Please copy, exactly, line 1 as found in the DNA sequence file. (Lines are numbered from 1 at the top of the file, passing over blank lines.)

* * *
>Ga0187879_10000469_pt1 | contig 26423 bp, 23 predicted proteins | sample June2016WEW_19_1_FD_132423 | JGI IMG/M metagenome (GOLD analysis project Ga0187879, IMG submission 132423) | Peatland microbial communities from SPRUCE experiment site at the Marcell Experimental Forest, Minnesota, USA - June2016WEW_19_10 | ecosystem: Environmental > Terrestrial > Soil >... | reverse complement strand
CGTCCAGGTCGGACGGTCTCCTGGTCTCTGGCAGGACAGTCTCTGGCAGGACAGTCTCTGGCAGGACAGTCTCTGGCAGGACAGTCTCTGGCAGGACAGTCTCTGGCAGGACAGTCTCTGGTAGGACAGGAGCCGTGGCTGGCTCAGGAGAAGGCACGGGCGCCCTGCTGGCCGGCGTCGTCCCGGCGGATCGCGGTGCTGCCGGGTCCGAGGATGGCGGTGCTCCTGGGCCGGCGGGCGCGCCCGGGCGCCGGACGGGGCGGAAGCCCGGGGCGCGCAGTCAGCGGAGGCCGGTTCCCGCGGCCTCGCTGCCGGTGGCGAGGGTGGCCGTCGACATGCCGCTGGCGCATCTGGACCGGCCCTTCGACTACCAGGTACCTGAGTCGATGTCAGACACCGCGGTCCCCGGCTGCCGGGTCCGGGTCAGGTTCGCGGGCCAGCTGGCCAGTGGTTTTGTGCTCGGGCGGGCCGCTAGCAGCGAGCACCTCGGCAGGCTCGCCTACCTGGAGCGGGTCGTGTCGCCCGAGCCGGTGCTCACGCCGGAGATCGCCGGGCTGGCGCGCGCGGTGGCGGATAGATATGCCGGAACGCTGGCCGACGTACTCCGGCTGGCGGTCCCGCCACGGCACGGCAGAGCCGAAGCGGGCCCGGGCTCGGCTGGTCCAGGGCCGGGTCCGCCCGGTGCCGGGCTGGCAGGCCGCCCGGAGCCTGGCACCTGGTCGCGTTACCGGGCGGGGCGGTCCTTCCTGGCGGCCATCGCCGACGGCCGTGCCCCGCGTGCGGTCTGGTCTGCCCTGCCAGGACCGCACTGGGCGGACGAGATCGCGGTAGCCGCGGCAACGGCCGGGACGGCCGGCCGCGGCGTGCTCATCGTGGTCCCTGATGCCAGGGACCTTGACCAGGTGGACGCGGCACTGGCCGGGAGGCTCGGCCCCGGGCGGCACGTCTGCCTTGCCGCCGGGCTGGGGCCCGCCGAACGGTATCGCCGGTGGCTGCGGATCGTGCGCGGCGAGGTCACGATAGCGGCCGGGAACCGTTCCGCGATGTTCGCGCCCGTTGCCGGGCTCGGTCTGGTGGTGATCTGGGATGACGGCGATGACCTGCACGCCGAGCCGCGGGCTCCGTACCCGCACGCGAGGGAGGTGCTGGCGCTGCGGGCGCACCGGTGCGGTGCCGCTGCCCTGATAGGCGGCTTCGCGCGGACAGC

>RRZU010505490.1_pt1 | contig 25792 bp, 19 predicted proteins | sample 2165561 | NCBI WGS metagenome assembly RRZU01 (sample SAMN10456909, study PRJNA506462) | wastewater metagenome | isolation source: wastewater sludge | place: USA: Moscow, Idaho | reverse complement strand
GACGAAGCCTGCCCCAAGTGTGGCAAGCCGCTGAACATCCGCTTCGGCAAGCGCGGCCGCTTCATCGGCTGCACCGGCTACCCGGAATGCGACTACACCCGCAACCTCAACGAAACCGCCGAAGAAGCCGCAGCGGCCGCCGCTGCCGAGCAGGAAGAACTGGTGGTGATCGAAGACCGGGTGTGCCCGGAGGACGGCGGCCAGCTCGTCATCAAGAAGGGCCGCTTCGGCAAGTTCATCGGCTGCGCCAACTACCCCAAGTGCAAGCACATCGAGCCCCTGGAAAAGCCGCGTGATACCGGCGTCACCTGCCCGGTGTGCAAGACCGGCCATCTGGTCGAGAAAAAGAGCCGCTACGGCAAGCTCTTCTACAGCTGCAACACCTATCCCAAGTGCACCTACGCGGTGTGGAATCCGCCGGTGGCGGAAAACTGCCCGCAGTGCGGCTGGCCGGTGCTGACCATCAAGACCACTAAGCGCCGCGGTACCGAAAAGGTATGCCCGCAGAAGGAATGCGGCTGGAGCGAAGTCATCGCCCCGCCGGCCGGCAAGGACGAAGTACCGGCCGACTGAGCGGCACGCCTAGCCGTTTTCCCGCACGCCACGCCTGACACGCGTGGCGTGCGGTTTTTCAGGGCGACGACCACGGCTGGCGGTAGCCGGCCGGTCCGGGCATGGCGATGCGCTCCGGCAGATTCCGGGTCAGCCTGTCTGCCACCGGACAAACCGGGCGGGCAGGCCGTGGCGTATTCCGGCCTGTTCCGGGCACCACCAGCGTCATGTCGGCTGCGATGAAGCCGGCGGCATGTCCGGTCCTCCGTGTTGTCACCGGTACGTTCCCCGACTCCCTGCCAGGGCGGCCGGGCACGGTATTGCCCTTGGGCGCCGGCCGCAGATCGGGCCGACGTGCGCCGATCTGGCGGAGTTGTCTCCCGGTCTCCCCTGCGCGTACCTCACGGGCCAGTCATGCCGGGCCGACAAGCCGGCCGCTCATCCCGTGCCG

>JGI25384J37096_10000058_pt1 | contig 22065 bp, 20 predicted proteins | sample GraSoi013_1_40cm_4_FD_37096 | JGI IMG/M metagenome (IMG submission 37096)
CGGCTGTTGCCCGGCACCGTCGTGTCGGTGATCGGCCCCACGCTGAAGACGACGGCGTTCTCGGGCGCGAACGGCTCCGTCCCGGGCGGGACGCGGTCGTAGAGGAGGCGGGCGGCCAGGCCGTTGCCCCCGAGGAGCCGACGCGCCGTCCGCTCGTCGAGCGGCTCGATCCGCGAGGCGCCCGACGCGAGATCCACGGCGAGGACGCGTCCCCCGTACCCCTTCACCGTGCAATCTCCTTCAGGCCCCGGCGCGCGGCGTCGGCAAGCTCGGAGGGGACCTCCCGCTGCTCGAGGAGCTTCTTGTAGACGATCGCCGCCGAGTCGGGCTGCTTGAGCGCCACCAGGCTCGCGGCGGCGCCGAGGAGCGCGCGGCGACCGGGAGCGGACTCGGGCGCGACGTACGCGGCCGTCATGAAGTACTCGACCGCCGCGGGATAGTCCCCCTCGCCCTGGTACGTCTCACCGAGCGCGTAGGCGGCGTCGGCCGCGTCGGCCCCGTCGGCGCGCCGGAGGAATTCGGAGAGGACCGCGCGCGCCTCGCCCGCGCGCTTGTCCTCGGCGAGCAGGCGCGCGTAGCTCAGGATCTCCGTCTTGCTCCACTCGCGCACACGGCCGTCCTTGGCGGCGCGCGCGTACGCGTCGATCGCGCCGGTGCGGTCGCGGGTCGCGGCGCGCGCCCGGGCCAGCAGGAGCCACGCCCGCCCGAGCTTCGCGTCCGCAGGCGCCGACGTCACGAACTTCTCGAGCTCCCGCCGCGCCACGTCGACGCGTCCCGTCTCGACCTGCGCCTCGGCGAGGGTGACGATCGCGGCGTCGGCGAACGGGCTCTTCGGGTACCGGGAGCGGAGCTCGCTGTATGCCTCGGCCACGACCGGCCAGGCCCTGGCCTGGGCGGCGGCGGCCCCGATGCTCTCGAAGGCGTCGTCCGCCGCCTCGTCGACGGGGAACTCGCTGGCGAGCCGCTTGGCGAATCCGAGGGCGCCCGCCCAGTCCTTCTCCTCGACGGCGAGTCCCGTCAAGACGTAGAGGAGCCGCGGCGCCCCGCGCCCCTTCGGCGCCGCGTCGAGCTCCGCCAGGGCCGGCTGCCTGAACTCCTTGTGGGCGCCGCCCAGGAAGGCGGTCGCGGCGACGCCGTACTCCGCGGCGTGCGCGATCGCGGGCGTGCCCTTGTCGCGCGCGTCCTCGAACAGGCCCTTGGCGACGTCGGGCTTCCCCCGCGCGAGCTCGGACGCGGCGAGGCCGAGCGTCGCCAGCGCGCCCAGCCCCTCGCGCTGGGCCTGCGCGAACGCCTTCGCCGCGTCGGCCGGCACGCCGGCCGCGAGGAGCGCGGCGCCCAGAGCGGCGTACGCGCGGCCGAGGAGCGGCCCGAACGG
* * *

>Ga0187879_10000469_pt1 | contig 26423 bp, 23 predicted proteins | sample June2016WEW_19_1_FD_132423 | JGI IMG/M metagenome (GOLD analysis project Ga0187879, IMG submission 132423) | Peatland microbial communities from SPRUCE experiment site at the Marcell Experimental Forest, Minnesota, USA - June2016WEW_19_10 | ecosystem: Environmental > Terrestrial > Soil >... | reverse complement strand